Diana is a witch and professor at Oxford University in England who is reluctant to use her witchy power and doesn’t think she has very much of it anyway, so no dig deal. During some research on alchemy, she calls up a book that has been “missing” for centuries from the library archives. Missing and desired by all three races of Creatures. That’s when her safe, boring world shreds from the edges in.
Matthew is a slightly older vampire (like nearly 1500 years older) and is the first Creature to contact Diana. Initially he wants the book, but discovers that Diana is much more interesting. She soon finds him equally compelling. A torrid, although unconsummated (at least in the first book), love affair snares them both. This is not looked on with favour by the world of Creatures who think that the races should remain separated.
The duo flees for survival across continents, pursued by evil witches and insane vampires, and helped by good witches, daemons (sanity sometimes questionable), and mostly sane vampires, who are sympathetic.
The author takes at swipe at Jim Crow in the American South, gives Romeo and Juliet a more than passing allusion, and has interesting passages where the genetics of mitochondrial DNA is explained in a straightforward manner. Trust me, it’s vital to the story and a wonderful addition for a science nerd such as myself.
By the end of the first book Diana has discovered that she is a witch of inordinate power (of course) who the evil witches believe holds the secret to improving their own abilities. They are willing to kill, maim, threaten, and torture in order to obtain whatever it is she has. A cliff hanger ensues.
The book has a unique concept--at least I haven’t read anything quite like it before in the magic/fantasy genre. Ms. Harkness was also able to present a complicated format and still stay focused. Because there is so much going on, it would have been easy to diverge off on paths that would have weakened the story. But she restrained herself to what was important. The book is long enough without back stories on every character.
As an adult I enjoyed reading a fantasy book written for adults. Don’t get me wrong--particular YA books are among my favourites, but it is nice to read something where the adult characters are primary instead of secondary. While the majority of fantasy books focus on the young adult market, Ms. Harkness realized that fantasy, and the escape and adventure it brings, is also desired by adults. Or by adults whose minds linger in a world of the fantastic and magical. I could be projecting a “serious” façade and reading War and Peace, but, honestly, would you? I know! Who would? Give me escapism any day.
Characterization is one of the most difficult things to write convincingly and here is where the book breaks down. I never did get a firm grasp on the characters, although they were written in detail. In some cases, the characters just weren’t rounded out or there weren’t enough revealed quirks to bring them to life. In other cases the characters were so unfixed or their emotions so whip crack changeable, that I felt they were cutouts put on the stage to advance the story. Diana is supposed to be incredibly brave and independent and yet she is too often weak and needy. As the heroine and primary character, I felt she needed to be just a bit more of one or the other, preferably the former.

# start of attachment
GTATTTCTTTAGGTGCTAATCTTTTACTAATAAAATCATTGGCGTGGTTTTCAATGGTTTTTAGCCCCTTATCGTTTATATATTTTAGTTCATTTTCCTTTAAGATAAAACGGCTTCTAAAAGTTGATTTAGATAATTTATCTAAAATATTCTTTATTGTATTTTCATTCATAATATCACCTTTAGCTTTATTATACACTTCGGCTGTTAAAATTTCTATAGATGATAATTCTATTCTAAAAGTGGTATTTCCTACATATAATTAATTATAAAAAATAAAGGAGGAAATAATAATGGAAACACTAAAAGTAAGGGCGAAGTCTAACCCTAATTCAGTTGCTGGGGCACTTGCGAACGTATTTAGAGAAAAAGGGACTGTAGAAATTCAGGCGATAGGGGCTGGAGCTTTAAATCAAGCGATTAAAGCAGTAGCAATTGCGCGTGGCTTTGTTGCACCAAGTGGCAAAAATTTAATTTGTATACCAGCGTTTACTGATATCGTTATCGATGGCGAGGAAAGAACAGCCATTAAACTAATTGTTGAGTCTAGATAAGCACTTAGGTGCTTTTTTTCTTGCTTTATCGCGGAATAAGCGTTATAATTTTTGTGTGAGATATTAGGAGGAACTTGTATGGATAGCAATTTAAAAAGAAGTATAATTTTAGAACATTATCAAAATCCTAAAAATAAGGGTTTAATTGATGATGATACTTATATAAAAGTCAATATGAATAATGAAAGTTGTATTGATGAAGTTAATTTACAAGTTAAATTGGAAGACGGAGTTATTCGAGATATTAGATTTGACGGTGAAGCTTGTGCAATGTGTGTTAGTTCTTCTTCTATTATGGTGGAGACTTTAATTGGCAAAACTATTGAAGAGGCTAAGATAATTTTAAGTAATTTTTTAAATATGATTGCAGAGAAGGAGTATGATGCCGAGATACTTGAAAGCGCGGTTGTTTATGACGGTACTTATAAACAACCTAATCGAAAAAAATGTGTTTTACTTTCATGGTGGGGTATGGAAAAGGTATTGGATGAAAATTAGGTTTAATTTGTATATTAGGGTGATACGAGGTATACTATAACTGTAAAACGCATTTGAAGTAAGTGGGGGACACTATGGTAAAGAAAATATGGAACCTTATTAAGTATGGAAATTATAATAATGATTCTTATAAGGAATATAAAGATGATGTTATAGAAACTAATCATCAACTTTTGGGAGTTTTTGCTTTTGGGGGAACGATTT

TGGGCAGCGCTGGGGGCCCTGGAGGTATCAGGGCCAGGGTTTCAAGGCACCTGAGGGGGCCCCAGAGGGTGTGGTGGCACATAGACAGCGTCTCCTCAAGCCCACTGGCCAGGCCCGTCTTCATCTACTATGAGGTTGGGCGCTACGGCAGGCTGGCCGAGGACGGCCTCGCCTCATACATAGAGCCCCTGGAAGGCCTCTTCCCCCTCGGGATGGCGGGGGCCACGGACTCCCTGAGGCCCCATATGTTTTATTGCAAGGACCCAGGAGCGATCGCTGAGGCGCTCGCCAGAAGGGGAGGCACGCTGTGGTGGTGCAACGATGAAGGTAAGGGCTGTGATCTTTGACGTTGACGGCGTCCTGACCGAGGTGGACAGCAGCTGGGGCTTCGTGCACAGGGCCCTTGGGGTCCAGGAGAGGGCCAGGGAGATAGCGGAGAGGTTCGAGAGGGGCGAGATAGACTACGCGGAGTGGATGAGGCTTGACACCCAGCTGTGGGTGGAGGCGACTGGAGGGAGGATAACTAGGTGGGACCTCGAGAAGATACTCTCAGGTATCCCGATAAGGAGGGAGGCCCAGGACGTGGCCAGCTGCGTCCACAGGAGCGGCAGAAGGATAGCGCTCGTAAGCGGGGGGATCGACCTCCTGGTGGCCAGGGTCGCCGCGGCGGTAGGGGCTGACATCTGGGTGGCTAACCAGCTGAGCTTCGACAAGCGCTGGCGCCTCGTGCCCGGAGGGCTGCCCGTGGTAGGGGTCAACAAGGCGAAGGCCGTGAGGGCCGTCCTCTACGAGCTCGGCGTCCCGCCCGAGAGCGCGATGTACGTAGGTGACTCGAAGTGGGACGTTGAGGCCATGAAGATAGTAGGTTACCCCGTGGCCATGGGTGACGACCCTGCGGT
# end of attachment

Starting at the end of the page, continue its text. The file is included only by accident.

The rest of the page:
This book was sold in the magic/fantasy genre but it’s pretty heavy on the romance. I’m not a big fan of Romance, so I found the rapidity with which Diana and Matthew fall in love, and their avowal of that love, to be trying. Sure, people do fall in love at first sight, although that kind of love usually is pheromone-based and tends to burn out before long. We are all heir to such emotions, but because these adults are both very smart, after the first initial hormone-based rush, I wanted them to approach love from a more mature direction despite the great physical attraction. I wanted them to realize that their relationship could last because of shared interests and a great sense of humor (vampires are notorious for not having one it seems). But no, these characters are willing to die, or kill, for each other after less than a month. I was left with the feeling that their professed eternal love was only physical.
That may have been helped along by Matthew being undead gorgeous and Diana being beautiful (I think; she is never described in exacting physical detail). I’m getting a little bored with vampires being supernaturally good looking. If a vampire was born in the triple digits, when there was no dental hygiene, and lived a brutal life, like all lives were at that time, then how did he become GQ material during the transformation? I’d love to read about an average-looking or even ugly, short, nerd vampire. Now if somebody loved him, then I’d believe it was eternal.
And what is Matthew going to do when Diana prunes out on him? Right now witches are not immortal, but I guess that could change in the ensuing books.
On the whole, I enjoyed the book and will purchase the sequel(s) when available. If you like Romance, you’ll probably find my objections to be specious. Whether you like Romance or not, the book is a good romp through magical yet unfamiliar territory. I give it 3½ to 4 stars, depending on my hormonal and illogical human emotions on the day you ask me.
Review by Sheryl Tongue
Order your copy of A Discovery of Witches from Amazon UK